By Tom Yerman

PastedGraphic-6RootedScripture tells us that God’s compassions/mercies are new every morning (Lamentations 3:22-23). I believe God is encouraging us with a fresh start and new beginning daily. And when we properly embrace these new beginnings, we can look forward with expectation of a good New Year as we remain firmly rooted in God’s Word. God’s Word is the only thing we can count on to find and give stability in a world that is destined to perish before it is reestablished.

The power of the pulpit must persevere!

The human race has always had to face change. Change is inevitable in time and space. And it isn’t difficult to see or experience the societal changes that are pressing upon us in this Nation and world today. I’m not saying that change is bad or wrong. Change can be good. But I’m talking about the changes that come due to some form of compromise or willful act when people choose to let their feelings lead them rather than the Word of God, due to such impulses as selfish gain, preservation or fear. I don’t think I’m mistaken in saying that we pastors face a challenge every day. Challenges come from the government, family, church, individuals, the world and our flesh, not to forget Satan. And if we loosen our grip on the commitment we have been called to by God Himself, be assured instability will begin to try and form itself in one way or another. The power of the pulpit must persevere!

I have just finished reading a book entitled “Manhood Restored” and am currently reading “Act Like Men.” They confirm to me the issue we have with men not acting like men. I am speaking beyond the temporary godly man shortcomings we experience as being not yet perfected. I’m sure you know about, or have even witnessed, the issue of “men not acting like men” from your own pastoral viewpoint as well. There is a lack of spiritual leadership in men that has affected families, churches, our nation and without exaggeration this world. I have seen and counseled men who, by misplacing their security in God, had blurred or lost their vision of identification in Christ thus causing them to suffer in their relationships both vertically and horizontally.

Chuck Swindoll sent an email out that fired up my passion for God’s Word. He stated that “if there were a day in which a strong word is needed it is now. It’s time for some strong talk and a strong pulpit.” He compared to Charles Finney, who in 1873 said:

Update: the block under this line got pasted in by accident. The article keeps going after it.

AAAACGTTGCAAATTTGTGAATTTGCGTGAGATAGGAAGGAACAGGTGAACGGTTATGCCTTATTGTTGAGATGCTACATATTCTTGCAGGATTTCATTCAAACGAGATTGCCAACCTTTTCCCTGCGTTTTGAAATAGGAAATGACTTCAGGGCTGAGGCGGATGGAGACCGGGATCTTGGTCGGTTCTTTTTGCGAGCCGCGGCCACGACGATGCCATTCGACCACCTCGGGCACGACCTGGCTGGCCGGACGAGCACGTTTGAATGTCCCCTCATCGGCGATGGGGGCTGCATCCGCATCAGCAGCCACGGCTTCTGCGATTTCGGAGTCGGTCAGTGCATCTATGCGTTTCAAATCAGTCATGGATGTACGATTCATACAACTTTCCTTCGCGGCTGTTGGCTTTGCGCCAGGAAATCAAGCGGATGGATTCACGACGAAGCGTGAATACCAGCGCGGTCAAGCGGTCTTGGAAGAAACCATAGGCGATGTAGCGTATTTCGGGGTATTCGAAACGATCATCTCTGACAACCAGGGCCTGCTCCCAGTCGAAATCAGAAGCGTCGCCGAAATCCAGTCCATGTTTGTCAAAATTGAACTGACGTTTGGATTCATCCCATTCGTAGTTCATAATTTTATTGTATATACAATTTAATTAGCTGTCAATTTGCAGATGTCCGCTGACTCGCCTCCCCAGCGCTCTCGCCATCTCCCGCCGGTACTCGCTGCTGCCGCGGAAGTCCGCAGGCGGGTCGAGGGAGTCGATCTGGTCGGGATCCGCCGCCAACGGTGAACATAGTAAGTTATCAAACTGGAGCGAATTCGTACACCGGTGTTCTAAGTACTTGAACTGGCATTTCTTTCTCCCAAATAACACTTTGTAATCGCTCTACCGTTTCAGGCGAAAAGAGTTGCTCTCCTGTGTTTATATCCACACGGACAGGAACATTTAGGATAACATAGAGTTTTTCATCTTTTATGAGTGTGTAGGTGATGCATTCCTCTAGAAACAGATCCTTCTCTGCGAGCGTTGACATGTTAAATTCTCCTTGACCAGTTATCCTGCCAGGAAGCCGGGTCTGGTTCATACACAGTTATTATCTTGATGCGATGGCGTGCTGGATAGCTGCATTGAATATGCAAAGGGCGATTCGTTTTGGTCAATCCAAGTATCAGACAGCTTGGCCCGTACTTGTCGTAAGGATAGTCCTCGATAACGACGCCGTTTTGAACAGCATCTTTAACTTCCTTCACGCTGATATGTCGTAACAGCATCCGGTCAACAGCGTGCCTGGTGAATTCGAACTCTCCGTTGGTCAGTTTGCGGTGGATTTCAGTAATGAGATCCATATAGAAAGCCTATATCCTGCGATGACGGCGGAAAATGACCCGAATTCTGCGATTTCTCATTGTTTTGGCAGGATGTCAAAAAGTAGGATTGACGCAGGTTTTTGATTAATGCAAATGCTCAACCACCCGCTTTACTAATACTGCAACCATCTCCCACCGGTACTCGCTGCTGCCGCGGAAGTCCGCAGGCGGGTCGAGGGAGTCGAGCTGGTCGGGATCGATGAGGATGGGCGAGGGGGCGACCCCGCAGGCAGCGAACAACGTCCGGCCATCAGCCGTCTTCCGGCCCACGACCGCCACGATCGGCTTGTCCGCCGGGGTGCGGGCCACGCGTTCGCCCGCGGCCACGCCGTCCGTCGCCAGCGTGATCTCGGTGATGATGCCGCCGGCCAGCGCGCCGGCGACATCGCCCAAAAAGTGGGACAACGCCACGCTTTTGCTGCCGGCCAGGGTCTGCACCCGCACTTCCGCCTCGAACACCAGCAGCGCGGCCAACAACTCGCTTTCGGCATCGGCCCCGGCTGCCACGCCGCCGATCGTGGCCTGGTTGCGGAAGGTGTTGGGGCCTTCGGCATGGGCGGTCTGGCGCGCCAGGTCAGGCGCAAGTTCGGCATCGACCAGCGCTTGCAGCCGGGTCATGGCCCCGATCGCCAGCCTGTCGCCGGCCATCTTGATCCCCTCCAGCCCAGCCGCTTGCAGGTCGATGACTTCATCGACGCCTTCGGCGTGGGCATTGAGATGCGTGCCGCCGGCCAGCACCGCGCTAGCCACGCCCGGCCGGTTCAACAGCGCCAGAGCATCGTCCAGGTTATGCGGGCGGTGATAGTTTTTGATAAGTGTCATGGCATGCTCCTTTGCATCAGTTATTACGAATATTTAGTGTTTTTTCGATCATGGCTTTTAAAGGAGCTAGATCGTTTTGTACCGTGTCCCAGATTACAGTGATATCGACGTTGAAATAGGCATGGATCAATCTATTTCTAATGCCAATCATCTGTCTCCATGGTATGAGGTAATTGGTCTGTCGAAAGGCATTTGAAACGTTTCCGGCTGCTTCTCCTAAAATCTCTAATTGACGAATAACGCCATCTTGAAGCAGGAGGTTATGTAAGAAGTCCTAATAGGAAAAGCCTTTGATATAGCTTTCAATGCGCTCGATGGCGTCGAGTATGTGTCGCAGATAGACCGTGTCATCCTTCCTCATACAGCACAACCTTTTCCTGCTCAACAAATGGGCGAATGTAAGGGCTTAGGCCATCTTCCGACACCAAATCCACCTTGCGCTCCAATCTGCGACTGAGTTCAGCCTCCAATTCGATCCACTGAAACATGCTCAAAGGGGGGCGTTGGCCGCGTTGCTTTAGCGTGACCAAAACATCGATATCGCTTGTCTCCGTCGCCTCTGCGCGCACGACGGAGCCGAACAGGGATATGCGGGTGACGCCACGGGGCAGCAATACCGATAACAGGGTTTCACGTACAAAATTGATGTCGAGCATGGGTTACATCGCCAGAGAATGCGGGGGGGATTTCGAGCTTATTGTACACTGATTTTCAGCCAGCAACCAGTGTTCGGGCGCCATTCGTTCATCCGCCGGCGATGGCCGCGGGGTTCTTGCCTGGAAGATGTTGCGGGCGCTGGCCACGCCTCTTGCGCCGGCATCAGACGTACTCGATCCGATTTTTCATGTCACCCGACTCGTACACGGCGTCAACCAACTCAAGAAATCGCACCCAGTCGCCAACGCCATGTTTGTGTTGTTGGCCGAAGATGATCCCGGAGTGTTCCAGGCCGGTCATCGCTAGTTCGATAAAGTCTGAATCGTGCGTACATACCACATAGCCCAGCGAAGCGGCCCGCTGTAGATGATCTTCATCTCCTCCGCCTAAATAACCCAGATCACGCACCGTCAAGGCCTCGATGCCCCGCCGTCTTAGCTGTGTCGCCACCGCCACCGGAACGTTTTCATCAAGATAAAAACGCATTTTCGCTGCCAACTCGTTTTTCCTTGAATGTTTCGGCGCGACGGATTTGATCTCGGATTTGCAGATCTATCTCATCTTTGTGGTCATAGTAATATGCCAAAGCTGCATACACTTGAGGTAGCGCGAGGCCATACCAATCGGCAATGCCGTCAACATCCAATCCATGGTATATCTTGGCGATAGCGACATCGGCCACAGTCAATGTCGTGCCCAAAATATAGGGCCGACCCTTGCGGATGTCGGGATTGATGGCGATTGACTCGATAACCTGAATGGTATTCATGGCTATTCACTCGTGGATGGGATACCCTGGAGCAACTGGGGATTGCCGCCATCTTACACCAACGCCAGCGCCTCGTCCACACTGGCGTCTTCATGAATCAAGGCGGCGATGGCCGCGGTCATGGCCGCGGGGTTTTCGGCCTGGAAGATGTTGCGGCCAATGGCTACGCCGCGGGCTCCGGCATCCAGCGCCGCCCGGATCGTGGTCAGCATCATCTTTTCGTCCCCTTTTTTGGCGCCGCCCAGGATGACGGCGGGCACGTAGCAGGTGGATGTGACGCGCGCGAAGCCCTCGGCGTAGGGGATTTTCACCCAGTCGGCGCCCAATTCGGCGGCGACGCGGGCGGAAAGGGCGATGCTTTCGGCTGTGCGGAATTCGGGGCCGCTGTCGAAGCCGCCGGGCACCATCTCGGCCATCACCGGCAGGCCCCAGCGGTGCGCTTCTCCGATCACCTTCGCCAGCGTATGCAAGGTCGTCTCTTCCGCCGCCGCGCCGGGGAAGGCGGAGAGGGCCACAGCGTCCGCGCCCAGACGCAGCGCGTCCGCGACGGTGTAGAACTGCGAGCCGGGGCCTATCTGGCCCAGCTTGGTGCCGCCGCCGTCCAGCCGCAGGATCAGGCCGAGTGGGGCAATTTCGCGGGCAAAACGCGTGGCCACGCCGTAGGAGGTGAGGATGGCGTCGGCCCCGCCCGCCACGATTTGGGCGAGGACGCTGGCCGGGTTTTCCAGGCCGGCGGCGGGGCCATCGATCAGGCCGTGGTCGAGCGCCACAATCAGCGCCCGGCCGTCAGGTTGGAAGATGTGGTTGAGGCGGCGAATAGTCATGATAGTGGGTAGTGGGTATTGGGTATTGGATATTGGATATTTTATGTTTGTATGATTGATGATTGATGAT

preacherIf there is a decay of conscience, the pulpit is responsible for it.
If the public press lacks moral discrimination, the pulpit is responsible for it.
If the church is degenerate and worldly, the pulpit is responsible for it.
If the world loses its interest in religion, the pulpit is responsible for it.
If Satan rules in our halls of legislation, the pulpit is responsible for it.
If our politics become so corrupt that the very foundations of our government are ready to fall away, the pulpit is responsible for it.

Paul wrote a similar warning to Timothy in 2 Timothy 3:1-5,

But mark this: There will be terrible times in the last days.  People will be lovers of themselves, lovers of money, boastful, proud, abusive, disobedient to their parents, ungrateful, unholy, without love, unforgiving, slanderous, without self-control, brutal, not lovers of the good, treacherous, rash, conceited, lovers of pleasure rather than lovers of God— having a form of godliness but denying its power. Have nothing to do with such people.”

Over the years, I have found that the common denominator in dealing with people has been that their feelings and not the Word of God are leading them. I am concerned about the lack of ability and unwillingness I see in people to trust God and follow His Word when they are faced with difficulties and in the decisions that follow. Their feelings, emotions, fear, pain, pride…control their actions. It’s all too easy for people to walk away from Truth and His counsel. The reality of God’s presence and His unseen/unfelt involvement in people’s lives has no apparent stronghold to counter the lead of emotions. Though a belief in God might be acknowledged, though sometimes questioned, His power is denied. It is apparent that God’s presence is allowed but without His sovereignty being accepted or understood. Trusting God’s sovereignty in the midst of suffering is something that can be difficult.